Part 1 I've used with good success for years. Part 2 I just copped from an article on Bob Abrahmson - the eurythmics professor at Julliard. His job is to teach precise classical musicians how to make music worth listening to by making their instruments speak. :)

Guitar teacher offering lessons in Plainfield IL


   
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(@tim_madsen)
Prominent Member
Joined: 20 years ago
Posts: 724
 

How long has your student been playing? How long did it take you to develop a sense of rhythm when you began playing? I've only been playing about a year and a half and I remember clearly that it took me six months of daily practice before the rhythm light came on. I say light because that is what it was like. I was playing with my playing partner/instructor one night and we both noticed at the same time, hey Tims got rhythm. I believe unless you are very gifted, rhythm can take varying amounts of time to develop and some people may never get it. I think comfort with the guitar is needed for rhythm. That requires muscle memory which requires time and practice imo.

Tim Madsen
Nobody cares how much you know,
until they know how much you care.

"What you keep to yourself you lose, what you give away you keep forever." -Axel Munthe


   
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(@undercat)
Prominent Member
Joined: 20 years ago
Posts: 959
 

I've found that folks who are missing the strumming timing thing, as you mentioned, just tend to be a little rhythm deficient. Two simple things usually help.

1. Get them to play to a metronome, always, and for a week or two, focus on that beat and how the melodic notes are falling in relation to that when they listen to popular music.

2. Depending on the person, give them a "drum lesson". Just set them up on my drums and have them find the down beat while I strum simple patterns. I'd say 80% of people aren't confident enough to do this, but for one of the students I was working with, it totally turned him around musically: actually explicitly creating the beat in a song helped him understand rhythm in a more natural sense, it helped him "feel it" which is really what I'm going for with strumming.

I have to admit though, Tom's suggestion of strumming muted notes... I'm definitely going to steal that.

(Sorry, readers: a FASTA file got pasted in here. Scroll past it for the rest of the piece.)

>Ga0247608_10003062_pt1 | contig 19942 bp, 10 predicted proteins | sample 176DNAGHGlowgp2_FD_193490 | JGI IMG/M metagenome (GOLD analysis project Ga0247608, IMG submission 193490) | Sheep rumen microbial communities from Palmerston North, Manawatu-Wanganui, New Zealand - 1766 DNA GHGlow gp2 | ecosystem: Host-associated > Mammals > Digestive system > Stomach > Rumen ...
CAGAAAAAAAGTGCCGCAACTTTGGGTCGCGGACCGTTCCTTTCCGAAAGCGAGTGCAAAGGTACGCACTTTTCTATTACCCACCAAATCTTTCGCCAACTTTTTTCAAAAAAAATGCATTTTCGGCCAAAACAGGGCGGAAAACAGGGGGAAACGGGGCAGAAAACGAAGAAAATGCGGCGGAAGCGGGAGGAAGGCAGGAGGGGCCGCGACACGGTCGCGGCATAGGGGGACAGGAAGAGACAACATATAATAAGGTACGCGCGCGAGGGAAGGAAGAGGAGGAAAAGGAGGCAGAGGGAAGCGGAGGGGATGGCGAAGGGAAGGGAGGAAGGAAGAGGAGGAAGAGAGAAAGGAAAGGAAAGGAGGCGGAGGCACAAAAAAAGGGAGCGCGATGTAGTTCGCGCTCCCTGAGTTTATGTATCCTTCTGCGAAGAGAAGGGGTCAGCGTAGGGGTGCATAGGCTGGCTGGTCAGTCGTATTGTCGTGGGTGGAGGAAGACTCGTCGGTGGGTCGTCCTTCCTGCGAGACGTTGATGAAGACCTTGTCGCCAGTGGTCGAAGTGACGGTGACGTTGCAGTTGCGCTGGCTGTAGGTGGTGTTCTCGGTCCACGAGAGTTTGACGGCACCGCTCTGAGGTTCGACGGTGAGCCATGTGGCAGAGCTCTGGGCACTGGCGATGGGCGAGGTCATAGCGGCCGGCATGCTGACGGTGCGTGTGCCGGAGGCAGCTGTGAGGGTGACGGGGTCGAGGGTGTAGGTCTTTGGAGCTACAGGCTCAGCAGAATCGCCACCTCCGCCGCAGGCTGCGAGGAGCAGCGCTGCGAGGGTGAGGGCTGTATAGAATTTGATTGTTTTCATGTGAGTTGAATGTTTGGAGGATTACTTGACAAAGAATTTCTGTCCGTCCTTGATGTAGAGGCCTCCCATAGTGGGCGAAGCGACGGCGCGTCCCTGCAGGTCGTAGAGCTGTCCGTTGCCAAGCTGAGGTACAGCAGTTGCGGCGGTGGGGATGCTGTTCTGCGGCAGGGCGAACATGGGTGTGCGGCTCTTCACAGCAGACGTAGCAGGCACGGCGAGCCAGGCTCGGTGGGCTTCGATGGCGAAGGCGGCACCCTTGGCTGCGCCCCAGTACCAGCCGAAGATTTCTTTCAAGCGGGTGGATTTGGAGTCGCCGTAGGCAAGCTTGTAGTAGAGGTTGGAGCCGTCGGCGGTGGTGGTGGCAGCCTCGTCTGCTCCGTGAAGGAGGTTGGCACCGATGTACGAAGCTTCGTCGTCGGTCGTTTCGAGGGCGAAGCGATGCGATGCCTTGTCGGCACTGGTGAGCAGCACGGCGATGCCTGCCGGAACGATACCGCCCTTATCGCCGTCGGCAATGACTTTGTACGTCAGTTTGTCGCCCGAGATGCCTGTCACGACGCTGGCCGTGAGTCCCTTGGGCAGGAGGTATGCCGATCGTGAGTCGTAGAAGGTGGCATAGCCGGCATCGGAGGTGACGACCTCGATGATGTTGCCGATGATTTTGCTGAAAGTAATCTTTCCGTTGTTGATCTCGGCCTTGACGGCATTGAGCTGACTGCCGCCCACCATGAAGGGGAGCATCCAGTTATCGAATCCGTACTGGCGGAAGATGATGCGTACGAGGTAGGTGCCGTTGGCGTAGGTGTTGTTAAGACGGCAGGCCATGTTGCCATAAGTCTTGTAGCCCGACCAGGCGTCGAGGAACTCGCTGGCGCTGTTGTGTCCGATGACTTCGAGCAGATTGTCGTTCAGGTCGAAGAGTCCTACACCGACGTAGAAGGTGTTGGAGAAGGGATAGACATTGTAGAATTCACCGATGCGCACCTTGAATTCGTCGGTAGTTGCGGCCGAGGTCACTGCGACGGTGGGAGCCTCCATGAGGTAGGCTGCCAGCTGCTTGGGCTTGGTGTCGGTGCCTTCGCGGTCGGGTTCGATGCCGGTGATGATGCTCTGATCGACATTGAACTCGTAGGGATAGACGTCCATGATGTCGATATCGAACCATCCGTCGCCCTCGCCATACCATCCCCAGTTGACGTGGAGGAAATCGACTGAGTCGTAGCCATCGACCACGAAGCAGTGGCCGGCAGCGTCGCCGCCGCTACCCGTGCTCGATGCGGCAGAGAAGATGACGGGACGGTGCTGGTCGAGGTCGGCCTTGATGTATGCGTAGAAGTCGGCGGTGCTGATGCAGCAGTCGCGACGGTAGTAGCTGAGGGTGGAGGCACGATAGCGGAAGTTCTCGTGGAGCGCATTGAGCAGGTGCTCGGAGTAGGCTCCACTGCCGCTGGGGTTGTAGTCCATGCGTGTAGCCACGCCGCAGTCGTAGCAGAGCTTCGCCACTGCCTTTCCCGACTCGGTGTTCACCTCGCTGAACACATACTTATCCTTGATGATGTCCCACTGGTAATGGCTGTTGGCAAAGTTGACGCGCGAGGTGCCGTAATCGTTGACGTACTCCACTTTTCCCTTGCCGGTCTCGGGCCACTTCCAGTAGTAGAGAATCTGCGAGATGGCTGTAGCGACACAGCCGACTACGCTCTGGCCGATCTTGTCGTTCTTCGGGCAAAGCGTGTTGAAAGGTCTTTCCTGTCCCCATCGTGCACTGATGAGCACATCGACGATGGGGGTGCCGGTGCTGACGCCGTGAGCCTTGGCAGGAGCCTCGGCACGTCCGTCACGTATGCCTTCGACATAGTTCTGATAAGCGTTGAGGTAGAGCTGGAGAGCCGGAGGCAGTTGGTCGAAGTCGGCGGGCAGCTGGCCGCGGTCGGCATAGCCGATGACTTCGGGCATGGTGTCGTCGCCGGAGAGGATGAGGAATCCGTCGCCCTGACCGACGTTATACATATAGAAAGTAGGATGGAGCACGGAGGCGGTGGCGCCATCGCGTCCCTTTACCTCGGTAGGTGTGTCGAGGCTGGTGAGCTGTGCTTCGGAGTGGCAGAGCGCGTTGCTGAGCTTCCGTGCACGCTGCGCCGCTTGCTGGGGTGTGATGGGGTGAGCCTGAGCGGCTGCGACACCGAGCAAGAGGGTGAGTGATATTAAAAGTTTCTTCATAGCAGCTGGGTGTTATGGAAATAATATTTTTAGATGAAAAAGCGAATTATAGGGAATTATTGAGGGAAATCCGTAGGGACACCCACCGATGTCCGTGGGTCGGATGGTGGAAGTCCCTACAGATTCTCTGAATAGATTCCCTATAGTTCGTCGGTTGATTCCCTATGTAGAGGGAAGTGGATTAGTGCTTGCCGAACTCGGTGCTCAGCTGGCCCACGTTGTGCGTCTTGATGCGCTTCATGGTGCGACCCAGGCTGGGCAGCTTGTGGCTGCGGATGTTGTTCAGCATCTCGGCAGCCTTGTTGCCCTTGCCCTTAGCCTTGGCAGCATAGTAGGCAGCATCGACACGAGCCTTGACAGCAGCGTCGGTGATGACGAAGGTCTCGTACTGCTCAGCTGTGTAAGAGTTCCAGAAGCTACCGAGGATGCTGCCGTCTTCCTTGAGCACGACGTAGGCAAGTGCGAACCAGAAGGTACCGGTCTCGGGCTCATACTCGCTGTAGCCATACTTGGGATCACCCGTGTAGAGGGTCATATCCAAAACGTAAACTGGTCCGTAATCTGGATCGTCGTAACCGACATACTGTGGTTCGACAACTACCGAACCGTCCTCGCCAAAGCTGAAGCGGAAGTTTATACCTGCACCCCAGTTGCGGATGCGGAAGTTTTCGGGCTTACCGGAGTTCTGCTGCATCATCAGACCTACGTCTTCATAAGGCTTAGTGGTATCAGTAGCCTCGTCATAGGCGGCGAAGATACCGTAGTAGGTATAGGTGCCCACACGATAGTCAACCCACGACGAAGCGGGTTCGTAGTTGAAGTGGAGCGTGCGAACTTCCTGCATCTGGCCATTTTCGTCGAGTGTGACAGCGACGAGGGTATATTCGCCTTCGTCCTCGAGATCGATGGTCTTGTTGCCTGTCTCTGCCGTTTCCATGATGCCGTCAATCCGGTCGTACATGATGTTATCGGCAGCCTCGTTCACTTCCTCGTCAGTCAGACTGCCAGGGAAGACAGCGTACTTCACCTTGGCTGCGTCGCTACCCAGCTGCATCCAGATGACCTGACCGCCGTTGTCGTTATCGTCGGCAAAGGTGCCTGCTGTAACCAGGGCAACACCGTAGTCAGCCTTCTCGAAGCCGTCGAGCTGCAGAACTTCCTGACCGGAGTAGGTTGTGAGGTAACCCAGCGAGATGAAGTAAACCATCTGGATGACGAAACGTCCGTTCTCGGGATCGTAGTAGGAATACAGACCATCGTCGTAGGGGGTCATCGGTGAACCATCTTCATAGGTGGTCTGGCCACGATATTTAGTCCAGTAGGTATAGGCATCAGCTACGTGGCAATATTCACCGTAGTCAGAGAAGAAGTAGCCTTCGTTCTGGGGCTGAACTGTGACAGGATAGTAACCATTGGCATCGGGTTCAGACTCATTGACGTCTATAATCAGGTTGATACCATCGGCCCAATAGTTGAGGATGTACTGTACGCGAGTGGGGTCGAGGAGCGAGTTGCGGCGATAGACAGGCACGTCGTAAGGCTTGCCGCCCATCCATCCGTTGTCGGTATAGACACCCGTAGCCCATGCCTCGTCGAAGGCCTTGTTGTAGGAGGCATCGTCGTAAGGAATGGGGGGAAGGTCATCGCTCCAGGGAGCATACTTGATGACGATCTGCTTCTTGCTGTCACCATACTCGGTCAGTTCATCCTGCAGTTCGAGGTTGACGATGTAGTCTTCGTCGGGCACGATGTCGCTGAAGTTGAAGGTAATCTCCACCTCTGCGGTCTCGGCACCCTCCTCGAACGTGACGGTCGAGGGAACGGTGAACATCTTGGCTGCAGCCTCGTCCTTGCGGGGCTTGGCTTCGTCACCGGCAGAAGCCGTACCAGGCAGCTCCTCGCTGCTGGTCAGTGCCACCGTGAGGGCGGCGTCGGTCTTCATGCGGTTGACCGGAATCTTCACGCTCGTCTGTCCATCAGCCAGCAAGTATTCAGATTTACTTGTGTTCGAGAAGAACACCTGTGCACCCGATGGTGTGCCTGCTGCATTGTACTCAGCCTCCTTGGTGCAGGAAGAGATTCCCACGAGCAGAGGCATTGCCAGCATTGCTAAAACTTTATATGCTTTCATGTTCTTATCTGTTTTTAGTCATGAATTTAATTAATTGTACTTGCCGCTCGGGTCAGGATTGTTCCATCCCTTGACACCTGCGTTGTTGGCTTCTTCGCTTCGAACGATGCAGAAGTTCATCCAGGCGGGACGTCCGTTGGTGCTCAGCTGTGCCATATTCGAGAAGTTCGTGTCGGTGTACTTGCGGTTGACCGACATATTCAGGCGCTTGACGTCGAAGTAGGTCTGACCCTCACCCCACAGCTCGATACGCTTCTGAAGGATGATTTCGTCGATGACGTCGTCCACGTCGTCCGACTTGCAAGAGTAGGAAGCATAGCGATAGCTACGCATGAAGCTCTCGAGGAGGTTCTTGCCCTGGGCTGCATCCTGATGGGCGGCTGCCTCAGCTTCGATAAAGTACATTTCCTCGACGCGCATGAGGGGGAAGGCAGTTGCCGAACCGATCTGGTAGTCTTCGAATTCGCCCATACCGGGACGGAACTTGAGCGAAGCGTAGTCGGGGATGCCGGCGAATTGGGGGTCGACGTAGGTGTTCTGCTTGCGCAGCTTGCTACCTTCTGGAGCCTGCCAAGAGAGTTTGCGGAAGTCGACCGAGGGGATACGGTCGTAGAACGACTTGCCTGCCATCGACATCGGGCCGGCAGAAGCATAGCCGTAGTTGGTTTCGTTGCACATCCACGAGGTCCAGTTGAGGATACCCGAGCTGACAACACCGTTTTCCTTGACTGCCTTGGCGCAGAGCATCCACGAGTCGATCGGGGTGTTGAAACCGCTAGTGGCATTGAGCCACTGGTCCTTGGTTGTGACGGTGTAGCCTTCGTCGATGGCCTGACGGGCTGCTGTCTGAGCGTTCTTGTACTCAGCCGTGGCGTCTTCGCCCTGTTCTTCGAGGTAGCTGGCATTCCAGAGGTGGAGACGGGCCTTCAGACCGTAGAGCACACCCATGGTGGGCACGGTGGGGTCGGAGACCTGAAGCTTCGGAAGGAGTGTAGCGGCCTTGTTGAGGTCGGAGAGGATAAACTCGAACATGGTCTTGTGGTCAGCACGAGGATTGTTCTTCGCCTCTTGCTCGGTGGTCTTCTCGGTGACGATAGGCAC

Do something you love and you'll never work a day in your life...


   
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(@martin-6)
Honorable Member
Joined: 19 years ago
Posts: 418
Topic starter  

Thanks for those tips guys.
I've already tried the total string muting technique with little success; I think what I might do next time is a sort of drum lesson where I will get my student to listen to a CD and tap out rhythms on the guitar body. Because tapping on a guitar requires zero skill, this could be a way of instilling more of a sense of rhythm which will hopefully be translated to the strumming.


   
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(@gizzy)
Estimable Member
Joined: 20 years ago
Posts: 109
 

What I did was to get my electric guitar and not plug it into the amp, I would take like the F chord and go up and down the neck listening to a song not worrying about if I was using the right chords or not but listening to the Rythym and beat and I would just keep practicing like that without the amp plugged in I didn't notice as much about what chords were being used I just kept focused on strumming to match the song in time I got the hang of alot of songs, then when I learned more chords and which ones go with what key I would plug my guitar in my amp and could always match the strumming so all I had to do then was to learn the right chords for the song after time worked out very well for me.

:D


   
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(@rodya-s-thompson)
Estimable Member
Joined: 20 years ago
Posts: 207
 

You have to be a Catholic to teach rhythm (sorry, even though it may offend some, I couldn't resist that one). :lol: :lol:

Hey greybeard, I was baptized Catholic, does that count? :P

Henry Garza, Saul Hudson, and Darrell Abbott could not be here tonight, but they all had sex and are proud to announce the birth of their two-headed baby, Rodya S. Thompson.

- Paraphrased from the Tenacious D series